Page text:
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HD 101

What Is JHD?

Juvenile Huntington's Disease (JHD), sometimes called JoHD (Juvenile onset HD) is recognized when someone under the age of 20 has the symptoms of HD.  

JHD, like adult-onset HD, is characterized by the progressive loss of control over movement, emotion, and thinking. The severity and types of symptoms vary greatly from person to person. Children and young adults with JHD often experience changes in personality, reduced ability to learn, clumsiness, stiffness, and seizures. Once symptoms begin, they tend to progress more rapidly than adult-onset HD.  

Research is ongoing and medications and treatments are available for treating some of the symptoms. Sadly, JHD is incurable right now and the average life span for children and young adults with JHD is about 15 years. 

Symptoms of JHD 

Movement Chorea (involuntary jerky movements) is less common in JHD. Instead, young people tend to become more rigid and stiff. This stiffness can cause clumsiness, difficulty walking, and loss of balance. As the symptoms progress, chewing, swallowing, and speaking become more difficult. Epileptic seizures occur in about 25% of youth with JHD. Seizures almost never occur in adult-onset HD.
Emotion Experiencing loss of independence and ability to do typical activities can cause feelings of frustration, anger, fear, sadness, and grief. Obsessive thoughts or irrational fears can occur. Sometimes negative emotions are expressed in aggressive behavior. Challenging behavior is more common in teens who develop JHD.
Thinking Attention and concentration may decline as the disease progresses. Previously learned skills such as reading, writing, and counting, may become more difficult, and learning new information and accumulating new memories may also become increasingly challenging.

Some of the symptoms can be confused with “bad behavior” or mistaken for attention deficit disorder. 

Stages of JHD 

Early stage Most common changes are changes in behavior and ability to concentrate at school. Sometimes a drop in school performance occurs.
Middle stage Stiffness and clumsiness typically occur along with more significant and challenging changes in behavior. Speaking may become more difficult and speech therapy can be very helpful. Swallowing may also be more challenging, so working with a dietician can greatly help. Therapists can help manage the more challenging behaviors that can come along.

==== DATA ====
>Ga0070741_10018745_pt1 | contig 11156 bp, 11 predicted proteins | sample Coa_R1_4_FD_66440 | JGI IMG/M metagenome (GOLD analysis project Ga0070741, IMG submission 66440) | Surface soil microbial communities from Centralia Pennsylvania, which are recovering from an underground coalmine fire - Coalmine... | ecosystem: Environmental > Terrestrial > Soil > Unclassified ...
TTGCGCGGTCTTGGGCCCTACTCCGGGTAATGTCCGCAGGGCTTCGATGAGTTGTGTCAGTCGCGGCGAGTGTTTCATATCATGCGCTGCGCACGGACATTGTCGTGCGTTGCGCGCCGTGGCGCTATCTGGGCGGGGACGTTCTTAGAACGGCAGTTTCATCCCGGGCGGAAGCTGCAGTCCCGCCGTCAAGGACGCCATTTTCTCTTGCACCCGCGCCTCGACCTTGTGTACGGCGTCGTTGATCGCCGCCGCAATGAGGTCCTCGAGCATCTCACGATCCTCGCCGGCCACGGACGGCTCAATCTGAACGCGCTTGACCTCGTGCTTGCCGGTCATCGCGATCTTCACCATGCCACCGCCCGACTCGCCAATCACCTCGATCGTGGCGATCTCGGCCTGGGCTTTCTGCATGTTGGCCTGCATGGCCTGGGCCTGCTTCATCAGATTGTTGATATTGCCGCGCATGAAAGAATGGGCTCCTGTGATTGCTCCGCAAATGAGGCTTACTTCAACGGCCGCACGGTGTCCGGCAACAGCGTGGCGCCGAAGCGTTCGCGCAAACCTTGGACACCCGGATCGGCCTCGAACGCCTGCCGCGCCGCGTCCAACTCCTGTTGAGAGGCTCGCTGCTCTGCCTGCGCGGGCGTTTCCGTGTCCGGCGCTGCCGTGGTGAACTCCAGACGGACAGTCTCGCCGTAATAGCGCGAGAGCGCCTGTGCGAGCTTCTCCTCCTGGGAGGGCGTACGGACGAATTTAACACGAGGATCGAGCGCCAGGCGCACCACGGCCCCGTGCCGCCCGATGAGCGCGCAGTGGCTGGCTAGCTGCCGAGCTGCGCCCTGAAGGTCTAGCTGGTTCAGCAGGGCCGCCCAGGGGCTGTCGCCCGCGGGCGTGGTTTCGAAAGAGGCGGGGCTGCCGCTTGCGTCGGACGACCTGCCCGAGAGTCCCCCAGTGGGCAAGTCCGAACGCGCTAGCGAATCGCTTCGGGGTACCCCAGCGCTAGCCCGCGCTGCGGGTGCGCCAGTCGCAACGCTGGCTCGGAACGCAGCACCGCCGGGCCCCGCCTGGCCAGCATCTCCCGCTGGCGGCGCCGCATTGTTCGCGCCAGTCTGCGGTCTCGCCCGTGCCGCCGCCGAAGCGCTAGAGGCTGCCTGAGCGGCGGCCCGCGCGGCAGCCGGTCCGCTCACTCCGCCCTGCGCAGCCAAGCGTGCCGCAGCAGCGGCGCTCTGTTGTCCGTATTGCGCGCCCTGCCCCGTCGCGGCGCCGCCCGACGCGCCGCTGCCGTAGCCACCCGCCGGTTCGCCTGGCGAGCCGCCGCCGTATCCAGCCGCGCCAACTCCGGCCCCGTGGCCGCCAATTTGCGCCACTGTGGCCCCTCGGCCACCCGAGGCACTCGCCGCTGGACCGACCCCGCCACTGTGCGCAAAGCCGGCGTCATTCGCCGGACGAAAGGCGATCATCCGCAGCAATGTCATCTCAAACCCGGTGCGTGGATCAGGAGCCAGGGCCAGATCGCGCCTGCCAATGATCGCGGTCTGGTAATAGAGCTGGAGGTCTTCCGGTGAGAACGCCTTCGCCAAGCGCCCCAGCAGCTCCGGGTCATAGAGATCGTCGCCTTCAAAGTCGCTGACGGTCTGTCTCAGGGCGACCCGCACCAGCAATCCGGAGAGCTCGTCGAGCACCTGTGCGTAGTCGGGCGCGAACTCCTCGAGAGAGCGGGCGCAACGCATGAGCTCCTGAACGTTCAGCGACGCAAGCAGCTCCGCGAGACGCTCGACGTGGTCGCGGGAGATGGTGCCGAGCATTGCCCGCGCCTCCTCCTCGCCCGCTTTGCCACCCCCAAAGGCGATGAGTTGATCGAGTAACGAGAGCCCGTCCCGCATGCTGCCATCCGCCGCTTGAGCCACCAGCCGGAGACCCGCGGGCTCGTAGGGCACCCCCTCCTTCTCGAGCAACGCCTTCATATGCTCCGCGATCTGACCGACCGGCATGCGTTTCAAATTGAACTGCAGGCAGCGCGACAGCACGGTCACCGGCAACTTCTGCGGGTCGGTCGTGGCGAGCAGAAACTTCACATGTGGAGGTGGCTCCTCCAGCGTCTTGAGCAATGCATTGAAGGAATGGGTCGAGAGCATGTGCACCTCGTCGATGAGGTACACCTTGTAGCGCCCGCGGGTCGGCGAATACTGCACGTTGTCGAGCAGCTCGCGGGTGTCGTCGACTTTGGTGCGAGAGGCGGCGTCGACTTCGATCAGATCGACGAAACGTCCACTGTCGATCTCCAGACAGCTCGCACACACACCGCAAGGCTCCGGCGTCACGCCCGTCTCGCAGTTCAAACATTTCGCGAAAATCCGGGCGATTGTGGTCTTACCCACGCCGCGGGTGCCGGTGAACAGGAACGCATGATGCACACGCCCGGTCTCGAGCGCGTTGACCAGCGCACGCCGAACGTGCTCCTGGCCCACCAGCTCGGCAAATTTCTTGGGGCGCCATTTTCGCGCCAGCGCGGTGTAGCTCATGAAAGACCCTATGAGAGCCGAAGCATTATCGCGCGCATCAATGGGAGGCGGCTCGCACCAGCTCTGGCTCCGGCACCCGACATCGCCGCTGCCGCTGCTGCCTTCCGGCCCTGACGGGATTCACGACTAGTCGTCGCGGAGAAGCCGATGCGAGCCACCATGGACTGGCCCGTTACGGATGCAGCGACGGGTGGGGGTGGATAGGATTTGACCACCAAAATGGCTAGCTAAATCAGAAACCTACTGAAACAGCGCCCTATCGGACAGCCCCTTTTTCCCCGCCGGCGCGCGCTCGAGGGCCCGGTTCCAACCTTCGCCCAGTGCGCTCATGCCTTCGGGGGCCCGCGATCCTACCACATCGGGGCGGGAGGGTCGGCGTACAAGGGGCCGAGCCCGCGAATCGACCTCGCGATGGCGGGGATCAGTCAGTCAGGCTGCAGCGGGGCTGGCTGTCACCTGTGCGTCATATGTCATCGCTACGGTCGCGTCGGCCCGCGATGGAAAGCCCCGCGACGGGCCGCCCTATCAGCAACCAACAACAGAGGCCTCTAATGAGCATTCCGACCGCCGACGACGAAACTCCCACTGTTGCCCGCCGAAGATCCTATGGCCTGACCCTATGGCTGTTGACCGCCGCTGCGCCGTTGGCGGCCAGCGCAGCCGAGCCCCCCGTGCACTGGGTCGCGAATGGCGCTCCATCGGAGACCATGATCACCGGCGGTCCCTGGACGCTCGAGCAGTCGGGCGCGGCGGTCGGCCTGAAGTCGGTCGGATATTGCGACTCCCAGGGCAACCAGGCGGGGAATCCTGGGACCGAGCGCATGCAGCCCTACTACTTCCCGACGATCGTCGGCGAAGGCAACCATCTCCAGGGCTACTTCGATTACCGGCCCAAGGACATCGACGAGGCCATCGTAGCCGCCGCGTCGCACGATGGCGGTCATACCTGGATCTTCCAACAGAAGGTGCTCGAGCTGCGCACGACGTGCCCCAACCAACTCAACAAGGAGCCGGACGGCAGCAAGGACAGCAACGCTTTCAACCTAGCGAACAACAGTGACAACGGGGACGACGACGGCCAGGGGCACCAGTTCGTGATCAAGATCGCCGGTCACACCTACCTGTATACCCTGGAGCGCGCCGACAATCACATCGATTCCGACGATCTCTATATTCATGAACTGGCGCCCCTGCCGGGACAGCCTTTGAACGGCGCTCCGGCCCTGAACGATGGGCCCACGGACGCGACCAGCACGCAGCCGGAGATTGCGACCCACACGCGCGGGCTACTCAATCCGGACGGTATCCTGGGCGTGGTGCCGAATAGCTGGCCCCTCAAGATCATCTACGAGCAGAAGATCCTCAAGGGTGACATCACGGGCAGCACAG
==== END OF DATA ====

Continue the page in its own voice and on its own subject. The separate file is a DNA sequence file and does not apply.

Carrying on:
Late stage Weight loss and nutrition can become more serious problems and speech, swallowing, moving, and communicating will become harder.

Puberty and JHD 

Changes in teenagers' bodies naturally bring on sexual urges and desires for more independence. JHD will affect the ability to control some of these natural behaviors. 

Diagnosing JHD 

Diagnosis of JHD is often challenging, particularly when there is no known family history. Early symptoms can easily be confused with non-HD-related emotional and behavioral changes in children and youth. After consulting with a physician, the diagnosis can be confirmed through genetic testing. The CAG repeat expansion for people with JHD is higher than adults with HD and it is more likely to be inherited from the father. 

Predictive genetic testing – testing without the appearance of symptoms, is not available to people under the age of 18. Anyone over the age of 18, can learn more about the predictive testing process here.

Tips for Living with JHD 

  • Stay active in school and regular activities for as long as possible. 
  • Allow for extra rest breaks. Living with JHD makes things harder and can be draining.  
  • Work with teachers to create and adjust individual learning plans as needed. 
  • Educate teachers, counselors, and school administrators to help everyone understand what adjustments and accommodations may need to be made. 
  • Build a comprehensive care team including neurologists, psychiatrists, speech therapists, occupational therapists, social workers, dietitians, physical therapists, and others to meet the young adult’s needs. 
  • Connect with other JHD parents and join support groups. 
  • Everyone in the family is affected by JHD. Seek support including counselors for all family members. 
  • Talk to financial and legal experts to develop a sound plan to support all the needs of the person with JHD. 
  • Enjoy fun activities and celebrate special times.   

Check out HDYO's presentation on living with Juvenile Huntington's Disease. This video may be upsetting/triggering. Please reach out to us for support.